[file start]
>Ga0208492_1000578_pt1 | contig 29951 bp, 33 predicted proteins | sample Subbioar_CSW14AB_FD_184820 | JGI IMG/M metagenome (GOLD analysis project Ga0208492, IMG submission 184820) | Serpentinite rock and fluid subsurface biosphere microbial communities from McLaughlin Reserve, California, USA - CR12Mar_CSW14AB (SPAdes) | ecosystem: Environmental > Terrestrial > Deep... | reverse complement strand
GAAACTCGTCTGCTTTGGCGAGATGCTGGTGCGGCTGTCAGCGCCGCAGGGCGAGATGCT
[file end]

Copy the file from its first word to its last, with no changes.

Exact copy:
>Ga0208492_1000578_pt1 | contig 29951 bp, 33 predicted proteins | sample Subbioar_CSW14AB_FD_184820 | JGI IMG/M metagenome (GOLD analysis project Ga0208492, IMG submission 184820) | Serpentinite rock and fluid subsurface biosphere microbial communities from McLaughlin Reserve, California, USA - CR12Mar_CSW14AB (SPAdes) | ecosystem: Environmental > Terrestrial > Deep... | reverse complement strand
GAAACTCGTCTGCTTTGGCGAGATGCTGGTGCGGCTGTCAGCGCCGCAGGGCGAGATGCT